Producers Ben Ferris and Ulysses Oliver will explore the capabilities of filming on a micro-budget in the next few months as they aim to finish production on five features before the end of the year.
The pair came together to form Breathless Films last year and have since outlined a purposely prolific schedule for 2021.
They are in the midst of working on Craig Boreham’s Lonesome, a story about closeted country lad Casey, who finds himself down and out in the big smoke when he meets Tib, a young gay man with whom he is able to connect, albeit with some challenges.
The film, which is being shot in Sydney, stars newcomers Josh Lavery in the role of Casey and Daniel Gabriel as Tib with Anni Finsterer (Sweet Country) and Ian Roberts (Superman Returns) in supporting roles.
In July, the company will turn its attention to Jack Clark and Jim Weir’s Birdeater, a genre-hybrid feature film that explores the rapidly evolving image of traditional relationships and gender roles.
There is also another project to be announced in the coming weeks.
While each of the films have varying budgets, all are being made for under $500,000.
It forms part of a new way of working for Oliver and Ferris, who first met more than 15 years earlier at Sydney Film School, where the latter was a founding director.
They are each established producers in their own right, with Oliver producing short films Amanecer and The Telegram Man, starring Jack Thompson, while Ferris’ credits include Three Blind Mice, Penelope, as well as documentaries 57 Lawson, and In(di)visible.
Oliver said the idea for Breathless Films was many years in the making.
“We stayed in touch and always had this idea of maybe forming some sort of film studio set up that would foster underground filmmaking within Sydney and focus on feature films,” he said.
“We got together last year for a coffee and stepped through what might be required to get things up and running and form a slate of films.”
Ferris said last year’s pandemic also spurred them into action.
“The tap had been turned off on production and we were aware that there were a number of filmmakers twiddling their thumbs a little bit, but also busily squirreling away at developing screenplays,” he said.
“We thought it was an opportunity to reach out and be in touch with them.”
After meeting with nearly 100 filmmaking teams, the pair chose what they believed to be the strongest projects of their kind for the slate.
The films to have been publicised so far feature relationships at their core, with Lonesome‘s Casey and Tib preceded by Tennessine‘s story of Arash, a Persian man who arrives in Australia against his family’s wishes to reunite with the love of his life, Nazanin.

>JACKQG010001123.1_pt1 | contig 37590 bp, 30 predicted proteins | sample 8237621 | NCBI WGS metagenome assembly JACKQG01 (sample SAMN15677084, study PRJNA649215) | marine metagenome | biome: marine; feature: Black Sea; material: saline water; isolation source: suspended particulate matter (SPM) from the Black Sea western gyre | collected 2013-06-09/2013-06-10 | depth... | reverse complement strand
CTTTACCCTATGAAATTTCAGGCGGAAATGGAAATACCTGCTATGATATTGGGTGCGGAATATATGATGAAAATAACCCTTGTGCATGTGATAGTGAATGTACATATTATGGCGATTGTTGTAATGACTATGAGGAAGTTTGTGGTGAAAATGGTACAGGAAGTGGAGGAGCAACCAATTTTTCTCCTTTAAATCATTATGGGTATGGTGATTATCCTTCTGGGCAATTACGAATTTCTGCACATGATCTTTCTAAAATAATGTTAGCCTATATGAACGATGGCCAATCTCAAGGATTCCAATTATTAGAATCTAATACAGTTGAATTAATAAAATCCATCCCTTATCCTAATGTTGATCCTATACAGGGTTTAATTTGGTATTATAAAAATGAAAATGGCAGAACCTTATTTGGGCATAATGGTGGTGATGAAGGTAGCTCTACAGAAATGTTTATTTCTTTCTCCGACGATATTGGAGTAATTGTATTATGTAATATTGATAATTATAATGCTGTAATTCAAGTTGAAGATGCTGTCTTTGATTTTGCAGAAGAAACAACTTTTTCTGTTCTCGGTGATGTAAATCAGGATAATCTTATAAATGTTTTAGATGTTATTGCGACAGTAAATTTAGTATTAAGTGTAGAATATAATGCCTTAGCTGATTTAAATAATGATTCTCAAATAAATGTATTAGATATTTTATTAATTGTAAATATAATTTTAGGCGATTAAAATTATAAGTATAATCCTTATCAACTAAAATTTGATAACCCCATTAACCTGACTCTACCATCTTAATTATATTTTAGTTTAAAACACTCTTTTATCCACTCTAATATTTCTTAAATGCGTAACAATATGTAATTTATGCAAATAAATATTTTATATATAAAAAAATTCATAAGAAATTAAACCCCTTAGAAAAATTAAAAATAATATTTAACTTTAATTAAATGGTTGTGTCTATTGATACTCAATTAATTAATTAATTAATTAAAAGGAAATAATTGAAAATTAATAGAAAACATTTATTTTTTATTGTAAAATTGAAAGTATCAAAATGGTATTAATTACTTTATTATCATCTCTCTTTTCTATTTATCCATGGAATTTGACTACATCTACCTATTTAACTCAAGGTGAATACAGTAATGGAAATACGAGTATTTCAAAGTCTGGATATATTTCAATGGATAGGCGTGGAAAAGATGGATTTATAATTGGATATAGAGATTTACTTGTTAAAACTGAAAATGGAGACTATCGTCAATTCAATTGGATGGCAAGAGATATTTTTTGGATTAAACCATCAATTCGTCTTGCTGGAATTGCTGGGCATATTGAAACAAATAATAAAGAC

In the upcoming Birdeater, a soon-to-be-married couple invite their closest friends to an isolated country property for a night of pre-wedding shenanigans, only for the evening to take a dark turn when alarming details of their relationship are exposed.
While Ferris admitted some personal bias toward relationship dramas, he said the style of the genre was also well suited to filming on a micro-budget.
“We have to consider the limitations and also questions of feasibility and relationship dramas certainly made what we are trying to do possible in a way that a low-budget sci-fi might not have,” he said.
Oliver said the minimalist nature of the films had allowed them to streamline the production process.
“We’re working with about 10 crew and using a lot of ultra low impact locations, where we basically follow the two leads around, along with a couple of supporting characters,” he said.
“Across the board, it has ended up being about a three-week time period that is the sweet spot for each shoot.”
The release format of the Breathless slate of films is yet to be confirmed, with Oliver and Ferris aiming to use the final months of the year on firming up distribution for the projects.
Ferris said they were interested in exploring sustainable models outside of the regular approach.
“At this stage, Breathless Films is a hypothesis that has instinct and chutzpah, but is yet to be proven,” he said.
“The hypothesis is that there has got to be a way of making production in Australia much more cost-effective without compromising high quality.
“What that then means is that we don’t have to do the bells and whistle blockbuster cinema approach.
“We would love these films to have a theatrical release and we’d like to take them to film festivals, but there are clearly some commercial opportunities for us in the streaming space and that’s what we’re really gearing towards.”